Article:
“Dear @clairecmc Thanks 4 railroading the Military Justice Improvement Act. Is it true that you have never served a day in your life? #MJIA,” Jennifer Norris, a Maine-based Air Force veteran who works with sexual assault victims…tweeted, referring to Gillibrand’s legislative proposal by its official name. -Politico

Editor’s Note: It appears the original tweet has disappeared and it was never deleted by Jennifer Norris. Also the tweet is not on the web version of the article but is still part of the mobile version of the article.

CBS News: Military cracks down on rampant sexual abuse

Jennifer NorrisCBS News: Former Air Force Sgt. Jennifer Norris, a rape victim, said, “Blaming a civilian hook-up culture for the epidemic does nothing but contribute to victim blaming, excusing perpetrators, and it belittles the serious nature of these crimes.”

She said the system is rigged against low-ranking service members. “Commanders who are responsible for the resolution of these cases are far too often biased in favor of the often higher-ranking perpetrators,” she said.

Norris spoke at a press conference at which Sen. Kirsten Gillibrand and other members of Congress pushed legislation that would allow victims to bypass their commanders.

As far as how to make that happen, the senator said, “Allow them to report directly to a military lawyer, a trained prosecutor, someone who understands sexual assault, and is the one who will do the investigation and then decide whether or not to bring it to trial.”

Read more at CBS News here.

Spc Mikayla Bragg Died of a Non Combat Death in Afghanistan, Army Ruled Suicide & Report Calls for Continuity of Healthcare in Deployed Locations (2011)

Spc Mikayla Bragg, US Army (2011)

Spc Mikayla Bragg, US Army

Army Specialist Mikayla Bragg died of a non combat death in Khowst province, Afghanistan on December 21, 2011. Spc. Bragg was supporting Operation Enduring Freedom on behalf of the 201st Brigade Support Battalion, 3rd Brigade Combat Team, 1st Infantry Division in Fort Knox, Kentucky. The Army ruled that Spc. Bragg’s cause of death was suicide. After an investigation it was revealed that commanders at Fort Knox failed to properly track Spc. Bragg as a “high-risk” soldier who could potentially hurt herself or others before she was cleared to deploy to Afghanistan. The Army investigators also made three recommendations in the report.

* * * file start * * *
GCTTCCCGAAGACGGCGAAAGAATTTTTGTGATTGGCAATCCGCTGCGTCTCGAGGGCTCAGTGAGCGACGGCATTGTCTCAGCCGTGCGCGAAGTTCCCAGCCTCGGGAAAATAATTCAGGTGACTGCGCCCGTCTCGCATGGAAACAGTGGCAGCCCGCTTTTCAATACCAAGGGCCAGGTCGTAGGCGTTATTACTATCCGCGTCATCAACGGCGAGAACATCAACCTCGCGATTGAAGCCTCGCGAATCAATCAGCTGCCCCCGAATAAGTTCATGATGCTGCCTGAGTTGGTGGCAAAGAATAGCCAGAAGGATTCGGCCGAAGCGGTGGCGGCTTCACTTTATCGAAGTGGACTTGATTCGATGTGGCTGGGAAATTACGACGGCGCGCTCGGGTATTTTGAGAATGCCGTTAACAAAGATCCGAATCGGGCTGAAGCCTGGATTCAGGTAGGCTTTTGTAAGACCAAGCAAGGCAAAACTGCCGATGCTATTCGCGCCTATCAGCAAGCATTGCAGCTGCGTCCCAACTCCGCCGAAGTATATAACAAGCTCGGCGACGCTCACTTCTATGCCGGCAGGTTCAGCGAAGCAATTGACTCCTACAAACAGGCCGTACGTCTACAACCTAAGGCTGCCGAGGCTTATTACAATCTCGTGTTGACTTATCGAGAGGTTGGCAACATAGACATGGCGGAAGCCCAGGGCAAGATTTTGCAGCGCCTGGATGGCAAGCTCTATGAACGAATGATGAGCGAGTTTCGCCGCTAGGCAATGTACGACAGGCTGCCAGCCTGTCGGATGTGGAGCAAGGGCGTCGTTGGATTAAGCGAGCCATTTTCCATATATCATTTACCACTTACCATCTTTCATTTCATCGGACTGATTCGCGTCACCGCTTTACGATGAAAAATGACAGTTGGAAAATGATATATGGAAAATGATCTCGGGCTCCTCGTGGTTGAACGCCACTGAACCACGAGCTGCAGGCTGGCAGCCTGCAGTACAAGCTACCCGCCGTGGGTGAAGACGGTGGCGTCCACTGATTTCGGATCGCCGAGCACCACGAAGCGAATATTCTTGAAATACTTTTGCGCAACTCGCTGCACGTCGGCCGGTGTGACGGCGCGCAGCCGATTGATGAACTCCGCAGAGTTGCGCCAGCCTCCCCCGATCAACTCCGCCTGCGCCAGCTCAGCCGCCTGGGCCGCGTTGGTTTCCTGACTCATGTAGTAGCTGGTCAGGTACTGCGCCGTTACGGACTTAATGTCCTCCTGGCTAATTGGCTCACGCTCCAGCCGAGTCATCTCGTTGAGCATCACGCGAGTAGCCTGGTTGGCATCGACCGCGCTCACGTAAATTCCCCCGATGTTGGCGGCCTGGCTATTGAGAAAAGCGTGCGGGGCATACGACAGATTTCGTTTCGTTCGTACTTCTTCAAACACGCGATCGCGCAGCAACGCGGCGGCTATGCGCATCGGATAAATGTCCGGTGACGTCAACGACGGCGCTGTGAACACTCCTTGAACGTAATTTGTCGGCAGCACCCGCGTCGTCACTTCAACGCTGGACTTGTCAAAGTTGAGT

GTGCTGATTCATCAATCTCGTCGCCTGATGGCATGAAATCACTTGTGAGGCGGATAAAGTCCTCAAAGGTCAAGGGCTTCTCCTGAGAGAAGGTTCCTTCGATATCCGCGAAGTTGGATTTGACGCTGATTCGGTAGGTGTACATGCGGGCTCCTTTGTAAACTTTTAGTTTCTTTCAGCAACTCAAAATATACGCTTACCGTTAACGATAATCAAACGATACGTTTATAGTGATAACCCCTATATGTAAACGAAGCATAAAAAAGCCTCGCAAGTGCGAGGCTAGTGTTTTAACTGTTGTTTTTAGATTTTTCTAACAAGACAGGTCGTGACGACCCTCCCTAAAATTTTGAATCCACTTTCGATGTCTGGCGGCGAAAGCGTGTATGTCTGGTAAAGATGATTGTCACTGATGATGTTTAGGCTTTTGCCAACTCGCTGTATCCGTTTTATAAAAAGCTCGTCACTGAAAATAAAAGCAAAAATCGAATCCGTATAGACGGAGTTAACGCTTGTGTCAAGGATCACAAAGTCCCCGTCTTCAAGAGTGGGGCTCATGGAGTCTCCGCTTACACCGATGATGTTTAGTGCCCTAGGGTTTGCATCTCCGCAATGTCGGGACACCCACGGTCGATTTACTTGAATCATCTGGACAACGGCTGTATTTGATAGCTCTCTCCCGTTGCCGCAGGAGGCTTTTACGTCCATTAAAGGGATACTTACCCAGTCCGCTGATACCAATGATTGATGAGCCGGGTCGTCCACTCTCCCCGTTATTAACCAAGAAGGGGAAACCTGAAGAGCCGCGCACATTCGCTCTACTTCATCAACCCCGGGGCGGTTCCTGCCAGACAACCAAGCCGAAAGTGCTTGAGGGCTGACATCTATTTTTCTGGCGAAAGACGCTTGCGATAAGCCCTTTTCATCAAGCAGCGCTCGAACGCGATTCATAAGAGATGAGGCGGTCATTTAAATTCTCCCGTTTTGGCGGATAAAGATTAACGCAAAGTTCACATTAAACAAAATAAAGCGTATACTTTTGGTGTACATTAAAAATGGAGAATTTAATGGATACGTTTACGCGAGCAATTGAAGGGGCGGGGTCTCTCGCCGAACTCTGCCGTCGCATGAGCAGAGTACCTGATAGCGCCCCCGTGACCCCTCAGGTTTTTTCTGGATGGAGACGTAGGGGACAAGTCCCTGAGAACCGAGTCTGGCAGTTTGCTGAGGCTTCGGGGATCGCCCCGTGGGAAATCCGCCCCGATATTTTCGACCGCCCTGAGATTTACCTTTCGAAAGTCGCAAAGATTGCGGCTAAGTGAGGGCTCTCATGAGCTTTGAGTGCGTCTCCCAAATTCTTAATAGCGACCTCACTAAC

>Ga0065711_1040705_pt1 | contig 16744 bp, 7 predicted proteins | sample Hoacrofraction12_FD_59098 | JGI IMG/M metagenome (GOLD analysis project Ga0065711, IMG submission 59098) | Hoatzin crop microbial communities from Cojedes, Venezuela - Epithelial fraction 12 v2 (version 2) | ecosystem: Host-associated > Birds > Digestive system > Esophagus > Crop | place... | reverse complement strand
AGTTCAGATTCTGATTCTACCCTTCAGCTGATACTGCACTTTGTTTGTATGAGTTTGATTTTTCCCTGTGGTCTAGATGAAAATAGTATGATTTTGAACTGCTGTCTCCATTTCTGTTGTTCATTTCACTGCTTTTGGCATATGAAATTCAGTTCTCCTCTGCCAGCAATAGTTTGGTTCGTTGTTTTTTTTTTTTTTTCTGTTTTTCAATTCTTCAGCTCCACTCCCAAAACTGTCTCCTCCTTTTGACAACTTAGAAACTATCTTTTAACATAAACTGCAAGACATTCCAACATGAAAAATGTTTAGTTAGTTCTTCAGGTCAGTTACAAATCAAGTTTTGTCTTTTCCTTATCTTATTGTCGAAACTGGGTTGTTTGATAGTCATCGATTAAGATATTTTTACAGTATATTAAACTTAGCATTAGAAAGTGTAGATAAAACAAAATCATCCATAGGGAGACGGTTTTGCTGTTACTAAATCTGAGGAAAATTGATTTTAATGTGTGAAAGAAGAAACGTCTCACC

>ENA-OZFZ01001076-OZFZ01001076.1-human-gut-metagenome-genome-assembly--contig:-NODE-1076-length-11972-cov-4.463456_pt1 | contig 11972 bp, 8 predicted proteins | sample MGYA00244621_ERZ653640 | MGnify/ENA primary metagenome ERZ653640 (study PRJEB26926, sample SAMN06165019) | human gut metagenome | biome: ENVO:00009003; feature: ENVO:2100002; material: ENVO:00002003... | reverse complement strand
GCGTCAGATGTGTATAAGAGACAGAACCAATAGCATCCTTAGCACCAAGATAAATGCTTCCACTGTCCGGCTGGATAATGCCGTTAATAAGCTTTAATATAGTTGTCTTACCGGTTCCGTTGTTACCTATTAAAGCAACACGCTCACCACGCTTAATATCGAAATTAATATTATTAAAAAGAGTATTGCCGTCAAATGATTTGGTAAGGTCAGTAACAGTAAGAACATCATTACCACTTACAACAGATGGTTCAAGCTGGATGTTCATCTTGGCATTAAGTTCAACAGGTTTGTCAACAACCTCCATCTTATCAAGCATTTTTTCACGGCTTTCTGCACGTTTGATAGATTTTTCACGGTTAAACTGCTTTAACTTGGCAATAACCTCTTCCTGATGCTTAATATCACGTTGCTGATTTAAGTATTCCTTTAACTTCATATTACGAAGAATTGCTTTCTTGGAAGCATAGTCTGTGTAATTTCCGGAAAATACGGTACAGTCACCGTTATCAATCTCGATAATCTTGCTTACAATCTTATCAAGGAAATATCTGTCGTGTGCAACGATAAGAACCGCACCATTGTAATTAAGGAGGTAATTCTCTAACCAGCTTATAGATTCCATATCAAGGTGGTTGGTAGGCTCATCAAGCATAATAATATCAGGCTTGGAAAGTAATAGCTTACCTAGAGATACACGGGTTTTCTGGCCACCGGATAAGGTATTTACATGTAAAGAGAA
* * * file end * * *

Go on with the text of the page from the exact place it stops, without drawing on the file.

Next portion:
1. Mental-health providers stateside should share more information about high-risk soldiers with mental-health providers in war zones. Camp Salerno’s behavioral-health officer said she had been unable to get mental-health records for Bragg because of privacy laws.
  2. Commanders should develop better procedures to ensure personnel data is not lost while transferring soldiers between units.
  3. No soldier, regardless of gender, should be stationed in a guard tower alone.

Related Links:
DOD Identifies Army Casualty
Army Spc. Mikayla A. Bragg
Fort Knox soldier killed in Afghanistan
Longview soldier killed in Afghanistan
Longview soldier killed in Afghanistan (KOMO)
Longview soldier killed in Afghanistan (HeraldNet)
U.S. Army specialist from Longview killed in Afghanistan
Army Specialist with Ties to Shelton Killed in Afghanistan
Family, friends remember U.S. Army specialist from Longview killed in Afghanistan
Army Spc. Mikayla A. Bragg honored in dignified transfer Dec. 24
Flags lowered to honor Longview soldier
Jan. 5: Flags at Half-Staff in Honor of Mikayla Bragg
Report Finds Female Soldier Committed Suicide In Afghanistan
Longview soldier killed herself, report says
Longview soldier killed herself, report says (AP)
Report: Longview soldier committed suicide
Public Federal Way memorial honors Spc. Mikayla Bragg
Updated: The War Dead Since Sept. 21, 2011
The Unknown Soldiers: A Box of Flowers
Signs of respect in Holliston for Memorial Day
Vancouver Memorial Day ceremony pays tribute to region’s war dead
Confidentiality Speaking
‘Fell through the cracks’: Could Longview soldier’s death have been avoided?
139 Female Soldiers Have Died in Iraq and Afghanistan
How Longview, Wash.’s Mikayla Bragg ‘fell through the cracks’
How Mikayla Bragg and 31 Soldiers “Fell Through The Cracks”
Army vet leads charge to create memorial for fallen Longview soldier
Thieves steal monument to Washington soldier who died in Afghanistan